Sunday, August 11, 2019

Grateful Dead: “Dave’s Picks Volume 31” (2019) CD Review

We recently celebrated what would have been Jerry Garcia’s 77th birthday, and then a couple of days ago marked the 24th anniversary of his passing. Early August is always a mixed bag for Grateful Dead fans old enough to have actually gone on tour (these days I meet a lot of younger fans who never once saw the band, which is cool and strange). The release of the new volume in the Dave’s Picks series is certainly something to be excited about, and will delight a lot of folks. It contains the complete show the band played at the Uptown Theatre in Chicago on December 3, 1979, when Brent Mydland was still relatively new to the group, bringing a fresh energy to the stage.

Disc 1

The first disc contains the first set. The band opens with “Alabama Getaway,” which was a new tune at the time, just a month old. When I was first getting into the Dead, around the age of 12 or 13, this was one of my favorites. It has a cheerful and pure rock and roll feel, so was easily accessible to me at that time. I still dig it now. It’s a good tune to start a show, to get things moving. And almost immediately Brent is making his presence felt on keys. “Alabama Getaway” would open Go To Heaven, which is one of the first Grateful Dead albums I purchased. It has some fantastic material, but probably the worst cover of any Grateful Dead record. What were they thinking with that photo? Anyway, “Alabama Getaway” leads straight into “Promised Land,” which works well, from one pure rock and roll tune to another. The band seems determined to get the crowd dancing and smiling right out of the gate. It’s certainly getting me dancing in my tiny apartment. Close my eyes, and I can sense several thousand others grooving all around me. This is a particularly good “Promised Land.” It’s followed by a good, cheerful rendition of “Brown-Eyed Women,” featuring some nice stuff on guitar. “El Paso” has something of a relaxed feel at first, but soon builds in energy, especially in the vocals. “Ramble On Rose” very quickly gets off the ground, basically the moment Jerry starts singing. His voice really drives this version. “The leader of a band,” indeed!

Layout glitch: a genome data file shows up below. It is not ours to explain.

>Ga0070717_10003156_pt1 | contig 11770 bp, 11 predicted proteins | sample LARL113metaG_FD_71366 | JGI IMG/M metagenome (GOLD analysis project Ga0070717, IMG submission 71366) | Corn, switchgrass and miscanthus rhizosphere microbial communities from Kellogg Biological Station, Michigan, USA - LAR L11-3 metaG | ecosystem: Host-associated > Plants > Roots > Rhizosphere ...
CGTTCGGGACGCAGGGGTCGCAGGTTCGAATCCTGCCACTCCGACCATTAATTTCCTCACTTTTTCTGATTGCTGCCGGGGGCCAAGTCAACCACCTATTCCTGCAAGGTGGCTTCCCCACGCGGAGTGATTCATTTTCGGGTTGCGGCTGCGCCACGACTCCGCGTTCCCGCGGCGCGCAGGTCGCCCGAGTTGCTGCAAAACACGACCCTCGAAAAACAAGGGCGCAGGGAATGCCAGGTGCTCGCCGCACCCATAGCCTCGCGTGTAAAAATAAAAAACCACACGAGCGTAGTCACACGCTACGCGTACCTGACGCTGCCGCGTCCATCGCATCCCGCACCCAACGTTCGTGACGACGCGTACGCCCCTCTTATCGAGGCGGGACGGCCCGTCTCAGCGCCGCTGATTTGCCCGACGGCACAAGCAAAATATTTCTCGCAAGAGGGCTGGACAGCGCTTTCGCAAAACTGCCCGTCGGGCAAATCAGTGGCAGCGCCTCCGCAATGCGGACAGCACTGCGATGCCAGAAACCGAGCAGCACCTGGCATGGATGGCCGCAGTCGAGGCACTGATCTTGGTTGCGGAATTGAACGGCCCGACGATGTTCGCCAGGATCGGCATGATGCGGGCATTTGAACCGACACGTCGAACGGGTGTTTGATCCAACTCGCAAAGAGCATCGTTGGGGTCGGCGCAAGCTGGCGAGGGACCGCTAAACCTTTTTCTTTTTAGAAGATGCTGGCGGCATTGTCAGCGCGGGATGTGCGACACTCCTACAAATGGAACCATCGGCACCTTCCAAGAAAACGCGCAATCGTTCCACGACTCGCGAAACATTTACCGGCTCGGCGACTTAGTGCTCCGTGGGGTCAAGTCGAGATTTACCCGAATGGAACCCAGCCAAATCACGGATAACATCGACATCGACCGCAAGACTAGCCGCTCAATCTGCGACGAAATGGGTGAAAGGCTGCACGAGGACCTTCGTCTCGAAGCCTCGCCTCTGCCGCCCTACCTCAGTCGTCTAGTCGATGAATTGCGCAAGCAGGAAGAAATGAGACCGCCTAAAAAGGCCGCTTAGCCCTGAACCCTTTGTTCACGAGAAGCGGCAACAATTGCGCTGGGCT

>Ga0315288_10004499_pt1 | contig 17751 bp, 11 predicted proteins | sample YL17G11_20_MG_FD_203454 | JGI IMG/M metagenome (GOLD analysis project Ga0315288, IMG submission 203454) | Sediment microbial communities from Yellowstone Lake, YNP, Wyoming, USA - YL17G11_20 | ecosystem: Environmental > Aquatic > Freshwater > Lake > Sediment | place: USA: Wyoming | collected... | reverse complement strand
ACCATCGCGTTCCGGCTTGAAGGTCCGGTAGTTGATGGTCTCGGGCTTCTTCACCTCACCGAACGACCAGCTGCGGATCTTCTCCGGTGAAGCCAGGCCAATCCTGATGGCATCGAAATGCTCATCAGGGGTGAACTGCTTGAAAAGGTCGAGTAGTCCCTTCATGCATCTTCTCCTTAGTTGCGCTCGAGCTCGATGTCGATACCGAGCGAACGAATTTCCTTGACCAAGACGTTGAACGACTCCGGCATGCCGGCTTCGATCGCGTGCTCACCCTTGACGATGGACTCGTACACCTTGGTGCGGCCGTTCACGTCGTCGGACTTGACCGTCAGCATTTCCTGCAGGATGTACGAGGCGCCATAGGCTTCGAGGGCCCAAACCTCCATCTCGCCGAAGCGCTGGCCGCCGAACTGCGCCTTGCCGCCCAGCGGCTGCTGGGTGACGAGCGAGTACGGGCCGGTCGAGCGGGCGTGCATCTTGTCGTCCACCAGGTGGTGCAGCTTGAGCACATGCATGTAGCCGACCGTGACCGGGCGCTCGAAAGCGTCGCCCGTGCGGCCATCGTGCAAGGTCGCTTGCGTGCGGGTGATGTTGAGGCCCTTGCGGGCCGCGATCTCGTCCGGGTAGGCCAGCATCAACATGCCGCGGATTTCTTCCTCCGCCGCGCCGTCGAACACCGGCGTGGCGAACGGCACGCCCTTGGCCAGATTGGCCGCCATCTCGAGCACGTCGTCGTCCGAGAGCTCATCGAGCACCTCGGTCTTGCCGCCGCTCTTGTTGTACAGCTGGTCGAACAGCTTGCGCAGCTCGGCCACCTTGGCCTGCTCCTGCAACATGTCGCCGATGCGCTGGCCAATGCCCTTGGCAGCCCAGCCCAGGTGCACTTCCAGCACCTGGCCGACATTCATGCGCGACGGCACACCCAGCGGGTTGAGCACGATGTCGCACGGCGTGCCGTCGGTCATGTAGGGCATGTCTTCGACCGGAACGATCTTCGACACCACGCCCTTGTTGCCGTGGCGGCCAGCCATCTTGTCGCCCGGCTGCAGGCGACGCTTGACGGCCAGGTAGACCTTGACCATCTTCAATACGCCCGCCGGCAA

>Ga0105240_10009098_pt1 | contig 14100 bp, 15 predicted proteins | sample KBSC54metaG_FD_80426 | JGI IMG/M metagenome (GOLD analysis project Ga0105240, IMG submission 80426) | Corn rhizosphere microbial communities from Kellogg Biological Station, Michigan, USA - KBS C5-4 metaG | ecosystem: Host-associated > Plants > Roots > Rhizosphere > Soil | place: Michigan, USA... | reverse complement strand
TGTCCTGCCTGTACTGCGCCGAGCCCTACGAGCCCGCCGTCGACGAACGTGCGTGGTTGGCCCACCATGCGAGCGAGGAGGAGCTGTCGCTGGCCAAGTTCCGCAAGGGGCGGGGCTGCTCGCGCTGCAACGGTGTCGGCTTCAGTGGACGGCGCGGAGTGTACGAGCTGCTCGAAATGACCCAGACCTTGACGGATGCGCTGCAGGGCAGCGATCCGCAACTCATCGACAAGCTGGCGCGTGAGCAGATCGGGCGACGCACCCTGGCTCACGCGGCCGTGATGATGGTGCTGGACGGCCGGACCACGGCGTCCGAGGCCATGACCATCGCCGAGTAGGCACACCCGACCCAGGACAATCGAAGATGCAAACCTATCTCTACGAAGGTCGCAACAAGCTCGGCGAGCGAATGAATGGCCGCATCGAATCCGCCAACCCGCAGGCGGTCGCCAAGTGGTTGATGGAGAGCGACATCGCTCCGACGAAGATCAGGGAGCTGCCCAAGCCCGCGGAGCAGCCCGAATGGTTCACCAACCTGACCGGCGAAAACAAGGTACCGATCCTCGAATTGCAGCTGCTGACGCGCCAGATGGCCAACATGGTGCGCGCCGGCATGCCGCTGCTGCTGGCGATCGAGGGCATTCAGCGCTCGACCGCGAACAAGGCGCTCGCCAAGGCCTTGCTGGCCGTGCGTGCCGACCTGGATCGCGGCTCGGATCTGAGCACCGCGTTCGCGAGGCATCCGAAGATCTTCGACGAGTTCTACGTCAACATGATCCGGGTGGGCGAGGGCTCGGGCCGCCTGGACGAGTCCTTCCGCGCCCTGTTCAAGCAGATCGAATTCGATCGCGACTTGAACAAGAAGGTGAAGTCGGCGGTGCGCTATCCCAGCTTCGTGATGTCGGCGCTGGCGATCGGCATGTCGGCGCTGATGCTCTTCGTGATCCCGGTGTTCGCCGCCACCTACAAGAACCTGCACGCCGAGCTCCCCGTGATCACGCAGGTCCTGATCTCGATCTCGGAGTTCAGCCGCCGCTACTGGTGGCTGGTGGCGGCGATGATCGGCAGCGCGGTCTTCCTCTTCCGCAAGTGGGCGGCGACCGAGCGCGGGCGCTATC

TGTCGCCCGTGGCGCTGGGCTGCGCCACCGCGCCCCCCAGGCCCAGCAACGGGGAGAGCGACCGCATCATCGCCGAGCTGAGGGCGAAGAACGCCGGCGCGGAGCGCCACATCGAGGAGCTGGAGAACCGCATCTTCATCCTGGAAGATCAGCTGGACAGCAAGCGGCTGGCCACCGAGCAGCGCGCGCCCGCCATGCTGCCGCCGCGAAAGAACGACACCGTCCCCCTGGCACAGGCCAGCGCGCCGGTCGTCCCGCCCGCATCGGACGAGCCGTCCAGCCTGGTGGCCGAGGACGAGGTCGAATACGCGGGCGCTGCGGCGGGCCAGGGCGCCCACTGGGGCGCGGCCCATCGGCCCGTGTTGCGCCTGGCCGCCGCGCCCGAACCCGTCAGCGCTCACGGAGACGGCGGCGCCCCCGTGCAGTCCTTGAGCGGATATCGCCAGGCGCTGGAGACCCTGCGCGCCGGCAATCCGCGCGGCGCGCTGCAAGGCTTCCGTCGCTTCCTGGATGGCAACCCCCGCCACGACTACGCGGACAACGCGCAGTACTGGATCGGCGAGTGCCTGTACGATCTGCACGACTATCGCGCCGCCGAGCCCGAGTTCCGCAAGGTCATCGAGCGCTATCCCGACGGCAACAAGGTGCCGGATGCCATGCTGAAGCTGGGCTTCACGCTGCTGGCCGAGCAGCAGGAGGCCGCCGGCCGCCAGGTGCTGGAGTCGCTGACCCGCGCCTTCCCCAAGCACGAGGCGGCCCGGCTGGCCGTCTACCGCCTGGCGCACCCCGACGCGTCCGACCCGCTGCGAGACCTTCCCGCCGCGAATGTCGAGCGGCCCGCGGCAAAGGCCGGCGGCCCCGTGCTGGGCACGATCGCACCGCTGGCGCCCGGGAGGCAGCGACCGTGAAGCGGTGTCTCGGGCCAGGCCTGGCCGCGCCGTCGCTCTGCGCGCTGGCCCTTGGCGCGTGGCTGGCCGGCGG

Then we get a really delicious version of “It’s All Over Now.” I love the way they handle it here, the strong groove having a cool vibe as it bops along. And the guys jam on it, with Brent in particular delivering some great stuff on organ. This isn’t one you’d expect to be a highlight of the set, but there you have it. A phenomenal rendition. Jerry then leads the band into a nice “Jack-A-Roe,” and Bob gives us “Lazy Lightning” into “Supplication,” which features the best jamming of the first set. That’s followed by “Althea,” which was relatively new at the time, another song that would end up on the follow year’s LP, Go To Heaven. This is a fairly mellow, but cool version. The band then wraps up the set with “The Music Never Stopped,” a fun tune to keep everyone pleased and energized through the set break.

Disc 2

Any set that begins with “Scarlet Begonias” is going to be good. That song never fails to excite the crowd, and you feel that excitement as the song kicks off the second set here. And this is a really good version. Jerry’s voice sounds a bit rough at times, but somehow that only adds to the track’s appeal. The band began the first set with a lot of energy, and they likewise get the second set off to an energetic start. Interestingly, the jam has a soft, low-key beginning, like creating a little space to breathe, to see where things will go. And this somewhat relaxed jam goes into some unusual places, a rather trippy “Scarlet” jam, which I love. And it of course eventually leads into “Fire On The Mountain.” Though it took me more than thirty shows before I saw my first “Scarlet”/”Fire,” the band paired these two rather frequently. The transition here is smooth and wonderful, and this “Fire” features plenty of good jamming. There is one moment where the sound gets weird, like it goes from soundboard to audience recording, and then back to soundboard. It’s jarring. But this is a seriously good “Fire On The Mountain.” It’s followed by “Samson And Delilah,” with its powerful thumping groove.